the afternoon the now large column slowly wended its way through
the town to the station and although the march was over we realised
that the train journey would be no picnic.
We were packed 45 to each cattle truck so that no one could get
really stretched out and we were locked into the trucks about
4pm; the train did not pull out until 8pm and we crawled slowly
through the night and all next day to Luckenwalde, a journey
of 160 kilometres which took 24 hours.
We de-trained at the sidings and marched to Stalag III A in the
darkness with our guards too listless to bother much about us
but by this time we too were in a low state so that no attempt
was made to escape. After a weary wait and a search we eventually
found beds in disgusting barracks which really horrified us but
that is another story and the great march was over.
In March 1984 Bill wrote, "After a forced march from various
camps in Poland and Eastern Germany in January 1945, many thousands
of allied POW were held in Stalag III A at Luckenwalde, South
of Berlin. Together with my close friends - Ted Walker, Ray Hartwell
& Johnny Sutton - I was put into one of the compounds at
Luckenwalde which housed a large number of Air Force personnel
from Stalag Luft III at Sagan and it must be said that conditions
in the compound were deplorable.
By early April 1945 food was very scarce and no Red Cross parcels
had reached us for many weeks but we were encouraged by the news
- by clandestine radio - which made it clear that the war would
soon be over. Nevertheless there was some anxiety as to German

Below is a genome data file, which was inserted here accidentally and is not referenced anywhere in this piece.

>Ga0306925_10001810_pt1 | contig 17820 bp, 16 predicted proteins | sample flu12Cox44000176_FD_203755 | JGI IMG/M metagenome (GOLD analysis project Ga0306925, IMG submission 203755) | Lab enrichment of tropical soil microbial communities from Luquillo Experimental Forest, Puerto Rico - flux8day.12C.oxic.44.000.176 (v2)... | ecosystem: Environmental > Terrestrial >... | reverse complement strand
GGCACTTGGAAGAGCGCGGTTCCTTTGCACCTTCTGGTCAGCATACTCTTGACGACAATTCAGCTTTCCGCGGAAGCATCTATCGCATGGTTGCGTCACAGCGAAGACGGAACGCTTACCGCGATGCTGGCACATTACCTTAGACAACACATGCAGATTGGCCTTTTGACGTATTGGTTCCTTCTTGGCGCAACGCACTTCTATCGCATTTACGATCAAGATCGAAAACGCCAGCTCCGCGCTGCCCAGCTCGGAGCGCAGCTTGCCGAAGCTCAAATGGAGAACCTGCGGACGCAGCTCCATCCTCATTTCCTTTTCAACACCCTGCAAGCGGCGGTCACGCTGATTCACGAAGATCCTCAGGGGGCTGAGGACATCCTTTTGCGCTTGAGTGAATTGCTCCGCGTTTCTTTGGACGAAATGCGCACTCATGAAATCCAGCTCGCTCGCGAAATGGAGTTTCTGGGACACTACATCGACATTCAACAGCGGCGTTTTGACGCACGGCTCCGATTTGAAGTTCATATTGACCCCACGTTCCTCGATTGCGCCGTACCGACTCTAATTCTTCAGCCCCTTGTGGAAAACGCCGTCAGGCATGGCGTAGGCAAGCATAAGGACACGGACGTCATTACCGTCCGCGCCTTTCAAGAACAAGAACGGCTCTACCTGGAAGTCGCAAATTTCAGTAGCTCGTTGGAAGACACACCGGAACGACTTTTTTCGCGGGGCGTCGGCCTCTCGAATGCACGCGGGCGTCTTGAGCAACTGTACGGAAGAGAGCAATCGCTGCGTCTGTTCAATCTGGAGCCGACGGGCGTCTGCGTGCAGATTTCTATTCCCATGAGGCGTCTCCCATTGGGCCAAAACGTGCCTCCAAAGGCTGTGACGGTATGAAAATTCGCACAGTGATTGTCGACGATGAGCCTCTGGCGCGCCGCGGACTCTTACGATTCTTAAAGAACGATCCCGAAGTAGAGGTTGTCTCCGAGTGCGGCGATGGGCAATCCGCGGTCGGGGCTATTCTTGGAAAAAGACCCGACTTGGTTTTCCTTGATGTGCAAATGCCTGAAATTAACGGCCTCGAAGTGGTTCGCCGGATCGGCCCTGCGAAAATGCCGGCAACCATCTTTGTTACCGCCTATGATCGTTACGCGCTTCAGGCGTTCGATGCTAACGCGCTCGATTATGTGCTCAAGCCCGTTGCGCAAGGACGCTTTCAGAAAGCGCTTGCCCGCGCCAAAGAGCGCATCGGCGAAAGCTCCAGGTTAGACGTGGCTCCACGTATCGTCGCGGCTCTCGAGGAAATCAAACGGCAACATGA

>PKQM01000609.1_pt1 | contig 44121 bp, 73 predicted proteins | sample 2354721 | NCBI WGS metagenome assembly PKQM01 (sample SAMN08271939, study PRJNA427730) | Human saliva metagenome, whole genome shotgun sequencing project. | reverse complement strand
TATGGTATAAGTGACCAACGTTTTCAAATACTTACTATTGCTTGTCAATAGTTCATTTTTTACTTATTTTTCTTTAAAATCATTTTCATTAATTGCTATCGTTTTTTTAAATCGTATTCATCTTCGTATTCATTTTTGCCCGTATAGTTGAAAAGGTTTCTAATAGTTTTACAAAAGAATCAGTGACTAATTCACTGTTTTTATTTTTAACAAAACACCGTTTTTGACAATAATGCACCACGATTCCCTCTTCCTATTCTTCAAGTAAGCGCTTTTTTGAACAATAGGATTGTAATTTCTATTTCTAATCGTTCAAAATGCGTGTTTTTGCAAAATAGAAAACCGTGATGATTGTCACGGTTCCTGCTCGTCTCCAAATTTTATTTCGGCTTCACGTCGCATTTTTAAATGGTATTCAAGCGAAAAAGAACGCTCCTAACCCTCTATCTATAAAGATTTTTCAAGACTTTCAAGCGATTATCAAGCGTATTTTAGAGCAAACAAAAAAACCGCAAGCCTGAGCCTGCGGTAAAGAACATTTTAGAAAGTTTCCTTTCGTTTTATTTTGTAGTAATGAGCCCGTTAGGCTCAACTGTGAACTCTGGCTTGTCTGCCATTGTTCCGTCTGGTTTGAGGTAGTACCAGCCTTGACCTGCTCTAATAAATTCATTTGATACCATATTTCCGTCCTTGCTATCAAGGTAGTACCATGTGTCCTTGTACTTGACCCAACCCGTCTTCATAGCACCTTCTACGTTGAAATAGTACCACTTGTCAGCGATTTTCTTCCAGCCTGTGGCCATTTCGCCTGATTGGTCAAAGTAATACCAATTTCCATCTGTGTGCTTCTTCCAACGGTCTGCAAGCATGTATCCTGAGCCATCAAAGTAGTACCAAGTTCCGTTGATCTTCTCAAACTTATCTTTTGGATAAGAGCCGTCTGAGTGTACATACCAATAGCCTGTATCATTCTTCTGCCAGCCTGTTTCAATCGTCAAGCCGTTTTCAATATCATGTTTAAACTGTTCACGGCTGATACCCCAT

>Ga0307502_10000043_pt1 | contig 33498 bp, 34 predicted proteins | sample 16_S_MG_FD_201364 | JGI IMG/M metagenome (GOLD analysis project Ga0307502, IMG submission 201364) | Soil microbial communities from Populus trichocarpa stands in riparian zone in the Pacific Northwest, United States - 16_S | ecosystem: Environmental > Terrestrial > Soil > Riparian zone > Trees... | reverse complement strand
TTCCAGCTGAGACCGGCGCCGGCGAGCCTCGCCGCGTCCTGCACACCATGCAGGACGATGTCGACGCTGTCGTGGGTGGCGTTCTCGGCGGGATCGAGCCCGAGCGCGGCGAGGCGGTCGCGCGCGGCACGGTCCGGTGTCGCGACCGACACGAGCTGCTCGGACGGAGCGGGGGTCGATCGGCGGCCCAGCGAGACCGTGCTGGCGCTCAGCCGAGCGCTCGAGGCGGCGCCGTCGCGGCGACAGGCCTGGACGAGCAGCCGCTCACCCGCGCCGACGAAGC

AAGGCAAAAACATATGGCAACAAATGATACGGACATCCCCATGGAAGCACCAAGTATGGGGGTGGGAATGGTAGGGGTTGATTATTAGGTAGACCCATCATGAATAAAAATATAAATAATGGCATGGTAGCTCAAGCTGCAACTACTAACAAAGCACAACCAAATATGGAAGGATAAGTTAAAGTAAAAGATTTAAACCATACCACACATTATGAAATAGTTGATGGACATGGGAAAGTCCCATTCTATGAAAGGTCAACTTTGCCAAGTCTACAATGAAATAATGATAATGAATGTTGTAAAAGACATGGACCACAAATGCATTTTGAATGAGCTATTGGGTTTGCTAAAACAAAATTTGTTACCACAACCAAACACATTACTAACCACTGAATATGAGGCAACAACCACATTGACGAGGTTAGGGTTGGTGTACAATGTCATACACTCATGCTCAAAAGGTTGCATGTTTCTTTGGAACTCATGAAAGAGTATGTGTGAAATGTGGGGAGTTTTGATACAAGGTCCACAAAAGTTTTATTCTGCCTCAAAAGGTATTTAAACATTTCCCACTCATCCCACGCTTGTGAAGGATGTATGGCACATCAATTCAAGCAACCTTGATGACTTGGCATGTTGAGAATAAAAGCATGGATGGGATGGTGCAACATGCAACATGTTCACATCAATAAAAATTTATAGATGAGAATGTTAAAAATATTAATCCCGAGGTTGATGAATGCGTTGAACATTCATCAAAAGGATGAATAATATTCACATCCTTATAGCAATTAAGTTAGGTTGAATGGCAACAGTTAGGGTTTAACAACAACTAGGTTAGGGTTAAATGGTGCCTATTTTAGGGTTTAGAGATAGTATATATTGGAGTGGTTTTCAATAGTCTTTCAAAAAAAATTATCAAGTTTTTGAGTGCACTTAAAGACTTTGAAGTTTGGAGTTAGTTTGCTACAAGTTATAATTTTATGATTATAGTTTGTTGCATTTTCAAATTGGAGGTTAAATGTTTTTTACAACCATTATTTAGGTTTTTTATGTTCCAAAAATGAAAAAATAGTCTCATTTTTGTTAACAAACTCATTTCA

intentions towards us, because in March an attempt was made to
evacuate us to South Germany but this was abandoned owing to
their inability to provide rail transport and in particular a
The period between the arrival of Russian troops and our eventual
journey to American lines was fraught with uncertainty and apprehension.
During that period I kept a diary at intervals but this is now
in poor condition so I have decided to rewrite it in order to
preserve a memento of a somewhat remarkable but little known
story. My copy is a true replica of the original and nothing
has been altered from the account which I wrote in 1945."
18 April 1945.
About 9pm the German doctor called on the SBO (Senior British
Officer) in our barracks and it was obvious that he had brought
some information of importance. Soon after his visit the SBO
went to all barracks and announced that, according to information
which he could not ignore, the Camp Commandant intended to march
the whole Stalag of 12000 men Westwards tomorrow morning; the
reason for this was that the Russians had broken through and
were about 20 miles away in an arc from NE to S. The SBO stated
that he would resist the move as far as safety permitted and
that we were to delay as much as possible should the order be